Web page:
This week’s Work-At-Home Success story comes from Dr. Katherine Loflin of Loflin Consulting Solutions. Dr. Katherine Loflin, “The City Doctor,” is an internationally recognized and award-winning leader in place-making: the creation of quality of life places and why they matter. She has held leadership and advisory roles in some of the most groundbreaking and innovative place-making projects. Dr. Loflin is a two-time TEDx speaker on place and has been featured widely in press. In her first, much-anticipated book, “Place Match: The City Doctor’s Guide to Finding Where You Belong,” Dr. Loflin uses research, place stories from her global work, and her personal journey in a guide to help you find your Place Match by showing how your search for the right place mirrors your search for the right partner.
1) How did you get started working from home?
Surprisingly to myself and my employer at the time, I decided at the end of my maternity leave that I didn’t want to miss the first year of child’s life, so I resigned and started my consulting practice.
2) How did you choose the work-at-home career you do?
I chose areas where I had expertise through education and experience, and knew I could attract clients based on the reputation I garnered during my working years.
3) How did you get started (basic initial steps)?
Since I knew I would need to set up as sole proprietorship, so the initial set up was quite easy. I decided what areas I had expertise and a ready market existed and created a basic website. Then I let folks in my contact list know that I had left my position and opened my own consultancy and listed my areas of available engagement.
4) How did you get your first client or customer or job?
As an interesting twist, my first client was my former employer at the time of my transition. They decided to outsource my old job back out to me. I no longer had benefits, but I had my life back. However, I knew I couldn’t always rely on that first client and started focusing diversifying my clientele asap.
5) How do you market your business?
My business grows 100% through word of mouth and referrals. I don’t advertise per se. I ask clients to provide testimonials on website, I display my engagement schedule on my site so people can see where and what kind of engagements I’m doing, I regularly post on my professional Facebook page, and I guest blog for other well-known sites.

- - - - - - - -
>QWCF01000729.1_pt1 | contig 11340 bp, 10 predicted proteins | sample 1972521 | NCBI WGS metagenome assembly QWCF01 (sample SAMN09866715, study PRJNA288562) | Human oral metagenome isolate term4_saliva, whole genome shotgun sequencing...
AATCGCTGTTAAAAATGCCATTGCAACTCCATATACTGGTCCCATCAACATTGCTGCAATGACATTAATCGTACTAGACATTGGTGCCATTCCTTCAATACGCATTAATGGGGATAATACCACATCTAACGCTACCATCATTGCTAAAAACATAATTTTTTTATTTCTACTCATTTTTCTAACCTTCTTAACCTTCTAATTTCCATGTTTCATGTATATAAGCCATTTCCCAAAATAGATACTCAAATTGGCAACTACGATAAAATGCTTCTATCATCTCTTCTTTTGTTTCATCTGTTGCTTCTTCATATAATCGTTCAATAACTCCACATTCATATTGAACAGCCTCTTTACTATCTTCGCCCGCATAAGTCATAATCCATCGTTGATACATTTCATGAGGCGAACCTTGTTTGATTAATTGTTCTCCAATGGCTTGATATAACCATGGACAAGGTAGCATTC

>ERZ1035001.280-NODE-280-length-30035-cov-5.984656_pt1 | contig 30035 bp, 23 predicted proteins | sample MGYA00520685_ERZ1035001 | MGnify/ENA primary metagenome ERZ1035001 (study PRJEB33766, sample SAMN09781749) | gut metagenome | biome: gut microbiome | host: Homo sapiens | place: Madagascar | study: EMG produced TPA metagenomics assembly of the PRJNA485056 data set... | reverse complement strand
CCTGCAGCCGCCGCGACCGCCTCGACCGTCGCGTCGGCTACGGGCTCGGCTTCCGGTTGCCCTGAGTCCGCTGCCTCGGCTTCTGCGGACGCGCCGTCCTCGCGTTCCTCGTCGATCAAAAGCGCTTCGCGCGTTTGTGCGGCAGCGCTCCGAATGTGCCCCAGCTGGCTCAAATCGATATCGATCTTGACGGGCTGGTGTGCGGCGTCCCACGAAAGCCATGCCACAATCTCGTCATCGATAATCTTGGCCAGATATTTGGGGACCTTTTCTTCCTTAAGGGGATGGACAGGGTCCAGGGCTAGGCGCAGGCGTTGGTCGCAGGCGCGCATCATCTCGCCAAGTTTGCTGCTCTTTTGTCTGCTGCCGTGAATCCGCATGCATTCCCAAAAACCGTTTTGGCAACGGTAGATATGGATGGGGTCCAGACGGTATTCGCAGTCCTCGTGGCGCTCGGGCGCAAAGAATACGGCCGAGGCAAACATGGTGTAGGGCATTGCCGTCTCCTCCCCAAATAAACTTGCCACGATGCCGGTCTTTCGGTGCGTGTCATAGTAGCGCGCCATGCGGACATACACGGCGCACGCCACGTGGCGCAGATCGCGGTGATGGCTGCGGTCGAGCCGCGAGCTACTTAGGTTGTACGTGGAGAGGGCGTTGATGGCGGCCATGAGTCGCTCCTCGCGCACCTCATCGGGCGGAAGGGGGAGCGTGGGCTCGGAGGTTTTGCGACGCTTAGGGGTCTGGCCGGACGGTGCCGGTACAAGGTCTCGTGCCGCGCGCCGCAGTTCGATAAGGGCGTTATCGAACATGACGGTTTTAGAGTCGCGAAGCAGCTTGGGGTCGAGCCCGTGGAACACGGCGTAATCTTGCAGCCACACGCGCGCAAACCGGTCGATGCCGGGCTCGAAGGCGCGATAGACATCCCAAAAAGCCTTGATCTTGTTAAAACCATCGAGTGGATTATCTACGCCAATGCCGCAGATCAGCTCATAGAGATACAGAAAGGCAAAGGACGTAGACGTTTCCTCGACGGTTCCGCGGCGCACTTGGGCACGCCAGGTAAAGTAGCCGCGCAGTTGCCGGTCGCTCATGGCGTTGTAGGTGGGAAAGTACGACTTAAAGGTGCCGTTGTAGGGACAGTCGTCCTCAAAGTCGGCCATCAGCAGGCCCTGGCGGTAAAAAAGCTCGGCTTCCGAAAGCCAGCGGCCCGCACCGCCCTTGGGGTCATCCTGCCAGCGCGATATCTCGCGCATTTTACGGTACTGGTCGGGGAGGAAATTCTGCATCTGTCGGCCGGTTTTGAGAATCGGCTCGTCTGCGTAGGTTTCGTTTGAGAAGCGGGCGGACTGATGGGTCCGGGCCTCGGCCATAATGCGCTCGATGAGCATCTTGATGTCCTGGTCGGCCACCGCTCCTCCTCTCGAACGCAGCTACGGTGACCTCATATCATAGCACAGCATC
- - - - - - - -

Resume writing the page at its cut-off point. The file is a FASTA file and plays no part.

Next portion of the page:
6) What does your usual day look like?
Get my daughter off to school and spend the first hour afterwards completing dead lined task for the day. After, respond to emails. Next check social media and respond and/or write a blog/tweets as appropriate (not daily). I also try to spend some time everyday thinking proactively: what outreach should I be doing, new ideas I have for talks or available products. Then I take care of any housekeeping things (grocery store, errands) before my daughter arrives home from school. I check email periodically throughout the day and night and before going to sleep charting the following day’s activities. If I’m traveling for an engagement, obviously the day reflects that. And with the book in production, often my days recently have been focusing on writing and marketing strategies for the book.
7) What do you know now that you wish you knew when you started?
That you have to make more of an effort to stay connected with the rest of the world when you work at home. It’s easy to stay in PJs all day, or even go the whole day without really speaking to anyone. Have to make a point to enjoy the life that working at home provides, without losing touch with the rest of the world.
8) What advice would you give someone who wants to work from home?
I really wouldn’t recommend taking the leap until you are relatively sure of at least a client or two waiting in the wings. It’s also smart to have some reserves, both when you start out and throughout your practice. Self-employment can be feast or famine so you have to smart about saving during quarters to get through the lean quarters. Also, know the self-employment tax laws, when you need liability insurance, to get an LLC, to need copyright/trademark protection, how to write contracts, price your services, menu options for your services, etc. You might not need all of those things so be sure you have a defined need or requirement before getting an LLC or purchasing liability insurance. Often folks jump in spend money on things in the early stages so they feel official only to find it was not necessary and there were other more pressing things to spend those precious early start up funds on.